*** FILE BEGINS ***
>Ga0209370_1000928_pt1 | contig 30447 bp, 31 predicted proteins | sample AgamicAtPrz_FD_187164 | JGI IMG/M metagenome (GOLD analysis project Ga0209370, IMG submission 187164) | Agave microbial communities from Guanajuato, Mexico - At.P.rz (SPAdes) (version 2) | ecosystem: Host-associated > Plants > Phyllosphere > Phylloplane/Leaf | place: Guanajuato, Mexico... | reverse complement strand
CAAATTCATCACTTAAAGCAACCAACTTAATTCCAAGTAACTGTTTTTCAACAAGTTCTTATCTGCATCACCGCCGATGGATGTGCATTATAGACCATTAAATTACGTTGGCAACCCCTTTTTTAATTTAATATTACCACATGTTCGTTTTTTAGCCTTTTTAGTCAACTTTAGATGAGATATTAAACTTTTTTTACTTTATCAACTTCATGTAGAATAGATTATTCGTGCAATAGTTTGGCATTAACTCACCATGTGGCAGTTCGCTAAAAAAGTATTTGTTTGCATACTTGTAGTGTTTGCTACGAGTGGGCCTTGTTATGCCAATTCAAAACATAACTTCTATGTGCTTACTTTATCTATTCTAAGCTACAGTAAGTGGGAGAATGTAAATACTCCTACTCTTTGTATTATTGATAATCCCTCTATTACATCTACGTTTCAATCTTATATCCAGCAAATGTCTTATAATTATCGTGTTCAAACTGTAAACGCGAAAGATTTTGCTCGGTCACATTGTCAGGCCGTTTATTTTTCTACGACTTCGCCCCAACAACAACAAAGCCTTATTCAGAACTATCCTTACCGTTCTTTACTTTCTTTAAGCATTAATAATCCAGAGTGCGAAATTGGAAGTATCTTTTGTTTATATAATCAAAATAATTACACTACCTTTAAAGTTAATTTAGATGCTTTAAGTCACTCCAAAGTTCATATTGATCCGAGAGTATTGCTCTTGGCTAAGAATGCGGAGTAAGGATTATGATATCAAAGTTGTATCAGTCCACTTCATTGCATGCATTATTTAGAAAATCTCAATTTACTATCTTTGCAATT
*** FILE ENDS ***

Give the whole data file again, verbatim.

>Ga0209370_1000928_pt1 | contig 30447 bp, 31 predicted proteins | sample AgamicAtPrz_FD_187164 | JGI IMG/M metagenome (GOLD analysis project Ga0209370, IMG submission 187164) | Agave microbial communities from Guanajuato, Mexico - At.P.rz (SPAdes) (version 2) | ecosystem: Host-associated > Plants > Phyllosphere > Phylloplane/Leaf | place: Guanajuato, Mexico... | reverse complement strand
CAAATTCATCACTTAAAGCAACCAACTTAATTCCAAGTAACTGTTTTTCAACAAGTTCTTATCTGCATCACCGCCGATGGATGTGCATTATAGACCATTAAATTACGTTGGCAACCCCTTTTTTAATTTAATATTACCACATGTTCGTTTTTTAGCCTTTTTAGTCAACTTTAGATGAGATATTAAACTTTTTTTACTTTATCAACTTCATGTAGAATAGATTATTCGTGCAATAGTTTGGCATTAACTCACCATGTGGCAGTTCGCTAAAAAAGTATTTGTTTGCATACTTGTAGTGTTTGCTACGAGTGGGCCTTGTTATGCCAATTCAAAACATAACTTCTATGTGCTTACTTTATCTATTCTAAGCTACAGTAAGTGGGAGAATGTAAATACTCCTACTCTTTGTATTATTGATAATCCCTCTATTACATCTACGTTTCAATCTTATATCCAGCAAATGTCTTATAATTATCGTGTTCAAACTGTAAACGCGAAAGATTTTGCTCGGTCACATTGTCAGGCCGTTTATTTTTCTACGACTTCGCCCCAACAACAACAAAGCCTTATTCAGAACTATCCTTACCGTTCTTTACTTTCTTTAAGCATTAATAATCCAGAGTGCGAAATTGGAAGTATCTTTTGTTTATATAATCAAAATAATTACACTACCTTTAAAGTTAATTTAGATGCTTTAAGTCACTCCAAAGTTCATATTGATCCGAGAGTATTGCTCTTGGCTAAGAATGCGGAGTAAGGATTATGATATCAAAGTTGTATCAGTCCACTTCATTGCATGCATTATTTAGAAAATCTCAATTTACTATCTTTGCAATT